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Applied Sciences




Subsurface temperature is a critical indicator for the identification of the risk associated with subsurface fire hazards in landfills. Most operational landfills in the United States (US) have experienced exothermic reactions in their subsurface. The subsurface landfill area is composed of various gases generated from chemical reactions inside the landfills. Federal laws in the US mandate the monitoring of gases in landfills to prevent hazardous events such as landfill fire breakouts. There are insufficient investigations conducted to identify the causes of landfill fire hazards. The objective of this research is to develop a methodological approach to this issue. In this study, the relationship was investigated between the subsurface elevated temperature (SET) and soil gases (i.e., methane, carbon dioxide, carbon monoxide, nitrogen, and oxygen) with the greatest influence in landfills. The significance level of the effect of soil gases on the SET was assessed using a decision tree approach. A naïve Bayes technique for conditional probability was implemented to investigate how different gas combinations can affect different temperature ranges with respect to the safe and unsafe states of these gases. The results indicate that methane and carbon dioxide gases are strongly associated with SETs. Among sixteen possible gas combinations, three were identified as the most probable predictors of SETs. A three-step risk assessment framework is proposed to identify the risk of landfill fire incidents. The key findings of this research could be beneficial to landfill authorities and better ensure the safety of the community health and environment.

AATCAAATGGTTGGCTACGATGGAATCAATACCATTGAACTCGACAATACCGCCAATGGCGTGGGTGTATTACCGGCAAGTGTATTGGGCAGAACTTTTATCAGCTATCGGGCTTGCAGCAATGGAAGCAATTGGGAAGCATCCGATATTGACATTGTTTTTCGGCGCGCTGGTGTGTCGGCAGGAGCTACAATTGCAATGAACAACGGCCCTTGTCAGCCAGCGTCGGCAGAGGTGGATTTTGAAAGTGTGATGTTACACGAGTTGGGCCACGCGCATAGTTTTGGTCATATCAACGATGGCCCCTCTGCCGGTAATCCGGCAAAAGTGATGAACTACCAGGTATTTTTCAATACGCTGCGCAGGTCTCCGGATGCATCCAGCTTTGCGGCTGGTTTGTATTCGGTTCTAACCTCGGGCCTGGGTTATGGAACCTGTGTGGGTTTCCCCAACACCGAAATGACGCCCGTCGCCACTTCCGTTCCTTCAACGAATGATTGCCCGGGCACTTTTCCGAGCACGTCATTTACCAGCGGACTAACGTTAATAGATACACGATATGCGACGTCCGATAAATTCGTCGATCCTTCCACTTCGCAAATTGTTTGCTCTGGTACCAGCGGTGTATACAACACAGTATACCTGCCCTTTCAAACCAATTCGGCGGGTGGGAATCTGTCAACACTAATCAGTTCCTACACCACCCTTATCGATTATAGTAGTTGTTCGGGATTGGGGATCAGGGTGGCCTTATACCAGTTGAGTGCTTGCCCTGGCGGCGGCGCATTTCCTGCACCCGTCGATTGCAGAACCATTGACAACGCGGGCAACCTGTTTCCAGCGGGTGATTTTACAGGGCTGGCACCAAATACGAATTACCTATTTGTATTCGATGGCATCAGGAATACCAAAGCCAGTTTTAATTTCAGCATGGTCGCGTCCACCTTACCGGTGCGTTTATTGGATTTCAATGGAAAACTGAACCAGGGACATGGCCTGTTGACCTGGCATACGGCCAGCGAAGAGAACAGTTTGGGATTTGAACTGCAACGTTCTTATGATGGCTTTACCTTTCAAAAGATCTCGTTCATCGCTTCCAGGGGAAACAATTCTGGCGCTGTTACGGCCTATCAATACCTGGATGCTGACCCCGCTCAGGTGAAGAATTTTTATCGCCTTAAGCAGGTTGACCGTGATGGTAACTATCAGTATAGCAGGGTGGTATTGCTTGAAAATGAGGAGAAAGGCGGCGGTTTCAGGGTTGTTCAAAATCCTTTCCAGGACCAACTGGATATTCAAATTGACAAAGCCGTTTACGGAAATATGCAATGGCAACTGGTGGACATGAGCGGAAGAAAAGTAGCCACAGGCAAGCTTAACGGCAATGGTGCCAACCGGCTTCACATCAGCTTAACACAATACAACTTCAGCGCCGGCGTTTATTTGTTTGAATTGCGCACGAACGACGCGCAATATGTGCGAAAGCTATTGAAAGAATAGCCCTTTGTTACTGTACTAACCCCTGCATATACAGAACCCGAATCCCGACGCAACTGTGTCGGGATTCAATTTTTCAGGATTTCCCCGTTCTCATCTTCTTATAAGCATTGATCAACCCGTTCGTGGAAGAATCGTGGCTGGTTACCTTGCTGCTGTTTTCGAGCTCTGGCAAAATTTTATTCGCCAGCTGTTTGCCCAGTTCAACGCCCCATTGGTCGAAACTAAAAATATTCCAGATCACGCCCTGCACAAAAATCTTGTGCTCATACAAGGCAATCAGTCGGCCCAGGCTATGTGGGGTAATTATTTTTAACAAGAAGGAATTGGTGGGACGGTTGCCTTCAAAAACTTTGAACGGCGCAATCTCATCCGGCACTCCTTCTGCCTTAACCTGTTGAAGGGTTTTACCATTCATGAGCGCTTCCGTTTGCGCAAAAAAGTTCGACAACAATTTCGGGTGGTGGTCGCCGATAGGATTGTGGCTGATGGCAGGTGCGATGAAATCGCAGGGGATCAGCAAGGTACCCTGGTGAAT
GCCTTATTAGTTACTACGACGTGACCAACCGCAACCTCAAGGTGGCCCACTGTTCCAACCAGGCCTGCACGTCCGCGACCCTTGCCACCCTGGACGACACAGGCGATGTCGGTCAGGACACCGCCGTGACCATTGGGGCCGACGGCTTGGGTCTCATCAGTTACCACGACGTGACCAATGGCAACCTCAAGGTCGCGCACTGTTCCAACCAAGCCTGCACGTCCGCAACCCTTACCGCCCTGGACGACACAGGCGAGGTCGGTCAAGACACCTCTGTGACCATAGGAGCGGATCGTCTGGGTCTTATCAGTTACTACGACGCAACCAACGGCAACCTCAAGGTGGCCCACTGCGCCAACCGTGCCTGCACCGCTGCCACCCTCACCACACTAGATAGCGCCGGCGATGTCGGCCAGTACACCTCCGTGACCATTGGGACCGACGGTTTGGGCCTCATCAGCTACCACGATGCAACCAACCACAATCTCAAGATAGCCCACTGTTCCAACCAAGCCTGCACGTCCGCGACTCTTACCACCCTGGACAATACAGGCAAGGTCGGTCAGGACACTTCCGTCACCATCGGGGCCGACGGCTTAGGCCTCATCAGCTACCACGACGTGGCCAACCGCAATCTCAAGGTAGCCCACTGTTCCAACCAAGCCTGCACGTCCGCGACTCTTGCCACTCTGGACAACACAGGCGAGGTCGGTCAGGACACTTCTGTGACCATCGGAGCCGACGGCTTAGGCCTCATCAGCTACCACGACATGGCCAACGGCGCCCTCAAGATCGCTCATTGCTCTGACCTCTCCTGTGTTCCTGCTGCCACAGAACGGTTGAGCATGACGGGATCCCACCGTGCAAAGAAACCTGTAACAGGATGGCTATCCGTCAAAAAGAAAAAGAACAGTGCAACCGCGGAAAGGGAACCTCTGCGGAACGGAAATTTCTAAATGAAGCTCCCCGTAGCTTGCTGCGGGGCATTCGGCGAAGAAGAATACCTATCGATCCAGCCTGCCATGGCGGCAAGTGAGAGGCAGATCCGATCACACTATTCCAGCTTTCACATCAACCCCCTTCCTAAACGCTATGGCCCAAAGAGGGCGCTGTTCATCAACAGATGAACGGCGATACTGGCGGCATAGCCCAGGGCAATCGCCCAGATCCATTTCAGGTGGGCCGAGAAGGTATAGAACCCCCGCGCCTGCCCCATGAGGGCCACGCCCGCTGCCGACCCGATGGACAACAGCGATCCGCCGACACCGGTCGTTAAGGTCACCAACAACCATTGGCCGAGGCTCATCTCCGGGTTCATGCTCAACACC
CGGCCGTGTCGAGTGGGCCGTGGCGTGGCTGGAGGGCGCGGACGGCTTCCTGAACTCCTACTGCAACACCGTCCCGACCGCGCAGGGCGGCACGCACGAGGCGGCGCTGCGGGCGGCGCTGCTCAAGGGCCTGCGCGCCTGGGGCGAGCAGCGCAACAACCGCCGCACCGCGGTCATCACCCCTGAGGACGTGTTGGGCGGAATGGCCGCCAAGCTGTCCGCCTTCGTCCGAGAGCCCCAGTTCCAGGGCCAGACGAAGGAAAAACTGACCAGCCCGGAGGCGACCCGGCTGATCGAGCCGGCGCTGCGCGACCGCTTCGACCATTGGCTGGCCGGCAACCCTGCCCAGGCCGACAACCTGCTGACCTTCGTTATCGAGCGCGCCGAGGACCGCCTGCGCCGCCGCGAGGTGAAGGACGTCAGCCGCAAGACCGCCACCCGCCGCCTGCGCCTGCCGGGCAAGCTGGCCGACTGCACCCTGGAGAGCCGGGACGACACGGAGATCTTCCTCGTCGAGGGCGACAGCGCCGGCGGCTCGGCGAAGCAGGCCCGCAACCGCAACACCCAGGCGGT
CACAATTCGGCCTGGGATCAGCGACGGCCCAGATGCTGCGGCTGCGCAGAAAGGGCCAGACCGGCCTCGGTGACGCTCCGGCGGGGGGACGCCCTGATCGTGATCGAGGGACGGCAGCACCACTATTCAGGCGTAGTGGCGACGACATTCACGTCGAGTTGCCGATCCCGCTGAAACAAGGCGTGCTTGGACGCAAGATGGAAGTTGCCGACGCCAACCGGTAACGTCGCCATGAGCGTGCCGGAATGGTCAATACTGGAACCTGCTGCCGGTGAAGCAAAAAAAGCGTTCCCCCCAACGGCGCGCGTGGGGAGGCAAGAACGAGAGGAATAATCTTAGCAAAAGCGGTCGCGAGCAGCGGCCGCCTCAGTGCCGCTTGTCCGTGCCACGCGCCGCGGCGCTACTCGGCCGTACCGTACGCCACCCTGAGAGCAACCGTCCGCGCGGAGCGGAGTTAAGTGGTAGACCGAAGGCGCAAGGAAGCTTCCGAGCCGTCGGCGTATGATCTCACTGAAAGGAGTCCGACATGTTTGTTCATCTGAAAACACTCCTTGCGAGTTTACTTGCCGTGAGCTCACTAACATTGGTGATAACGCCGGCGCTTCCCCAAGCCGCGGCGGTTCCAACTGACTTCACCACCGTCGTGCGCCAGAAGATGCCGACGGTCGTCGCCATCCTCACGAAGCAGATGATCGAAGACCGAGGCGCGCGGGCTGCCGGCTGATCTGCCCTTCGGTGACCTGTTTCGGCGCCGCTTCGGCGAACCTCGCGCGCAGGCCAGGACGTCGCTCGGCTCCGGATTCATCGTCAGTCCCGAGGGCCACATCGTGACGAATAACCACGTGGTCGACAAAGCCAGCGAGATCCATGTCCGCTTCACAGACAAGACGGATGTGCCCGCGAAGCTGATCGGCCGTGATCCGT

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Applied Sciences is an Open Access journal published by MDPI.

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Creative Commons Attribution 4.0 International License
This work is licensed under a Creative Commons Attribution 4.0 International License.